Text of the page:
You can find the dataset within the UCI Machine Learning Repository, and it's also hosted by Kaggle. The multivariate dataset contains 150 samples of the following four real-valued attributes:

  • sepal length,
  • sepal width,
  • petal length,
  • and petal width.

All dimensions are suppled in centimetres. Associated with every sample is also the known classification of the flower:

  • Setosa,
  • Versicolour,
  • or Virginica.

Helpful diagram presenting the 4 attributes and 3 classifications in the Iris dataset.

Typically, this dataset is used to produce a classifier which can determine the classification of the flower when supplied with a sample of the four attributes.

Loading the Iris Flower Dataset into NDarray

In this section, we're going to first cover one of the challenges we may encounter when working with NDarray, and move onto one approach to loading our dataset into an ndarray::Array. We'll also have a look at some functions that make it convenient to display our dataset whilst we're working with it.

Homogeneous Multidimensional Arrays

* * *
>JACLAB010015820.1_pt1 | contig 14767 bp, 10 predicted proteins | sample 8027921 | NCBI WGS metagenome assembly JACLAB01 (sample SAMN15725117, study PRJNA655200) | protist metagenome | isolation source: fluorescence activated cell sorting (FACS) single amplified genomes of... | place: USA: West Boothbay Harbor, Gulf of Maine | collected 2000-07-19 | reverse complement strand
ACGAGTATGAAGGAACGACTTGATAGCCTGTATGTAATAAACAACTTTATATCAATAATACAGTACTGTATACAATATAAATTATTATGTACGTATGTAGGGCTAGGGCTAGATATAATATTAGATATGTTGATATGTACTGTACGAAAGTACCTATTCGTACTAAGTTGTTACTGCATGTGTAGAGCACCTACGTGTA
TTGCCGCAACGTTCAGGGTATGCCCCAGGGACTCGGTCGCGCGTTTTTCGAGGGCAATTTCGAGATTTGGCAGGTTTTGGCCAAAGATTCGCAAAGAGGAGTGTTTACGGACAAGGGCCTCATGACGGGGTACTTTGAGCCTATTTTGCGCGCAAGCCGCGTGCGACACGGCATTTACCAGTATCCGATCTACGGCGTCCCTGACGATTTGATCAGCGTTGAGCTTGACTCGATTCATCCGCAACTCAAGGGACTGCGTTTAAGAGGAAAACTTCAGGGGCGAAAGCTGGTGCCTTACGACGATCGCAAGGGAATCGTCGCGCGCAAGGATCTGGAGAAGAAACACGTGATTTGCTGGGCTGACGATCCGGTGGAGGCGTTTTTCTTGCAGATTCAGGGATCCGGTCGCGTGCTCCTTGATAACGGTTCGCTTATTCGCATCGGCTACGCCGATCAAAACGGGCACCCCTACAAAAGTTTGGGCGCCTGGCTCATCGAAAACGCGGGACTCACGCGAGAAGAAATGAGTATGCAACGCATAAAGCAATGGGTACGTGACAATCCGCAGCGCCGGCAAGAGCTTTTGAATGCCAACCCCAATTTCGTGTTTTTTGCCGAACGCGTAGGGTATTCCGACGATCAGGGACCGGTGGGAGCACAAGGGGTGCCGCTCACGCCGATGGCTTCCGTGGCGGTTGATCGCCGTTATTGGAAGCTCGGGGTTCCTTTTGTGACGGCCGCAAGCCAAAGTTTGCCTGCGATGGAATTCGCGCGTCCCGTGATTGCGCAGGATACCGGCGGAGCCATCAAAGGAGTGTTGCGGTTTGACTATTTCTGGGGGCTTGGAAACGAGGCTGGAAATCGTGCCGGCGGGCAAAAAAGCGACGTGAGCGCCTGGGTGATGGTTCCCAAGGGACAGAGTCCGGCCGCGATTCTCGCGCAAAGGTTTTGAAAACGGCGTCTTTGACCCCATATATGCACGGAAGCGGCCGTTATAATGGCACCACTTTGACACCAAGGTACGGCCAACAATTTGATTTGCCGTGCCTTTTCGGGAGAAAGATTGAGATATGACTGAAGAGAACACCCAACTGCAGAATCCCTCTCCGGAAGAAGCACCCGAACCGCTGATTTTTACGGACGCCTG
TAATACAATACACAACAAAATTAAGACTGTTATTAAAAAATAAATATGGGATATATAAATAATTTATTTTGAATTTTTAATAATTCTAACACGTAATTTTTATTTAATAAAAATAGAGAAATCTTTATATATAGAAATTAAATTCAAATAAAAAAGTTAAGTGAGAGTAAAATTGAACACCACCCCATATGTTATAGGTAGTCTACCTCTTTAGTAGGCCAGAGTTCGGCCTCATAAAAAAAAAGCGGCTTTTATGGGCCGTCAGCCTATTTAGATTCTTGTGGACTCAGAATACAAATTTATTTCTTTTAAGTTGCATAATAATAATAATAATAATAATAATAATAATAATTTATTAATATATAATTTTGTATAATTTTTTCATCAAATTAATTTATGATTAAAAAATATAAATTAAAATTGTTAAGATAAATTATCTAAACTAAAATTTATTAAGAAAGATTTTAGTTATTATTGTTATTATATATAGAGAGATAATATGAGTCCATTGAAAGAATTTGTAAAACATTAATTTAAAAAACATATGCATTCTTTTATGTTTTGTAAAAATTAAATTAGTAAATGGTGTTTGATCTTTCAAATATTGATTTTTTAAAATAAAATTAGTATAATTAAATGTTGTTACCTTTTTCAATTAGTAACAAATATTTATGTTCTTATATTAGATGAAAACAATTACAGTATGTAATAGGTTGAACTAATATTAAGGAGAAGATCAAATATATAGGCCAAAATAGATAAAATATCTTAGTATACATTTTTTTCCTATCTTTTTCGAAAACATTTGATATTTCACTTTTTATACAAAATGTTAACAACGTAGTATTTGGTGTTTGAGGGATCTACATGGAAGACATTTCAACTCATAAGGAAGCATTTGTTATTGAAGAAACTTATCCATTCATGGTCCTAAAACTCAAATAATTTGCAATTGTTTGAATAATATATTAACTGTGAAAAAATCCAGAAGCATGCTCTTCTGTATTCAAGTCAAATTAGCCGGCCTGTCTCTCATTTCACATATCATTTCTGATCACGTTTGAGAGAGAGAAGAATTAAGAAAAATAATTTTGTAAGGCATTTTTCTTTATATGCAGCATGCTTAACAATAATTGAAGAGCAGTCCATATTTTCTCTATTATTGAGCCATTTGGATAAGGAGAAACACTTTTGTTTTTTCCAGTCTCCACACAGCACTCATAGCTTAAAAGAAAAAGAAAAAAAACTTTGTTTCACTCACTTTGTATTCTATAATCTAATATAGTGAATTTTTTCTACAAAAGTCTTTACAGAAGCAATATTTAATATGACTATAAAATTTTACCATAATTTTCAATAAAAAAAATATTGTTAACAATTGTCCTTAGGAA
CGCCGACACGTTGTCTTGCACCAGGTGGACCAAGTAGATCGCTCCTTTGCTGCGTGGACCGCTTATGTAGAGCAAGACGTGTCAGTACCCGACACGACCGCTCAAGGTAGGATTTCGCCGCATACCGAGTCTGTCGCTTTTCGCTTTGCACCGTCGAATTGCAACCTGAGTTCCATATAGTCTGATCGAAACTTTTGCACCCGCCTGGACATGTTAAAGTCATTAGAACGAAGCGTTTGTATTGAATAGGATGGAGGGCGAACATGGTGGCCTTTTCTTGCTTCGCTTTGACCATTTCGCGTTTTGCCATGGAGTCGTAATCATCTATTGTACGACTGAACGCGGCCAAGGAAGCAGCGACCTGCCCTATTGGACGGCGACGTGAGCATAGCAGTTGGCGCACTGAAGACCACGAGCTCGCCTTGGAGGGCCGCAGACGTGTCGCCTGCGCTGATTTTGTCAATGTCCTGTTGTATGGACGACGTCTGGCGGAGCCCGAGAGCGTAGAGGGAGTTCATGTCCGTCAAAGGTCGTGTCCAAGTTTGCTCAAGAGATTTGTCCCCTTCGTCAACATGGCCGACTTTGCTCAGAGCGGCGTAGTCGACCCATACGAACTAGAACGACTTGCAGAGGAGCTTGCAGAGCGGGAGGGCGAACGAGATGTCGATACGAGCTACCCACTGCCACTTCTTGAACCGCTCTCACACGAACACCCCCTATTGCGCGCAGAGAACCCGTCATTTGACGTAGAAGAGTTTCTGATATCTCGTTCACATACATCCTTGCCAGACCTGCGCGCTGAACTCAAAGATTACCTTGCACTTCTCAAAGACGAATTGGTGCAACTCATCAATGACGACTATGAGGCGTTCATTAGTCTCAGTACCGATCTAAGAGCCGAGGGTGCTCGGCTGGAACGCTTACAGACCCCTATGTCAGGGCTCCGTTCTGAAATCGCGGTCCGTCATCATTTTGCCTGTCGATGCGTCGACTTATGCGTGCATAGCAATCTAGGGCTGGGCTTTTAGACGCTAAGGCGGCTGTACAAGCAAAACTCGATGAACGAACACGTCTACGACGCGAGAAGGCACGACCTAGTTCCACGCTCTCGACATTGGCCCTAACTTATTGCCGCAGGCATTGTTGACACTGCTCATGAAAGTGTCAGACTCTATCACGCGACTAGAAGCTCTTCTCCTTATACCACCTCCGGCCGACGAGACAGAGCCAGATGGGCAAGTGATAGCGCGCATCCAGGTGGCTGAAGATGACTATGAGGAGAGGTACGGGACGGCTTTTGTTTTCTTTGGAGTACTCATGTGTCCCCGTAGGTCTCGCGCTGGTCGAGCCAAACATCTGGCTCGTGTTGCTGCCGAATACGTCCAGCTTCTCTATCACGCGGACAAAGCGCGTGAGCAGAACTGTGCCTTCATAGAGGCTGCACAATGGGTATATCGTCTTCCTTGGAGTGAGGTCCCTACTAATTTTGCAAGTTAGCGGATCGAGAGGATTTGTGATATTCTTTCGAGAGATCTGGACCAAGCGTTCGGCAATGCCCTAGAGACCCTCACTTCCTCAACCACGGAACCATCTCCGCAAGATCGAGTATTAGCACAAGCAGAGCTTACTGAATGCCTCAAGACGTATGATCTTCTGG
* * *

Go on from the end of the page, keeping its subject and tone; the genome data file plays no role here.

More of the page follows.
NDarray provides a convenient container for our multidimensional data, and it even highlights its support for general elements and numerics, i.e. generic types. Through this approach an ndarray::Array supports the storage of homogeneous data, where every value in the container must be of the same type. These can be floats, integers, strings, and so on. For example, we could store a two-dimensional dataset consisting of only String elements in an ndarray::Array2<String>. However, we wouldn't then be able to have a feature, or column, consisting of unsigned 32-bit integers (u32). If you've worked with the numpy package for Python, you may remember the convenience of its support for homogeneous and heterogeneous data, where support exists for having features of different data types.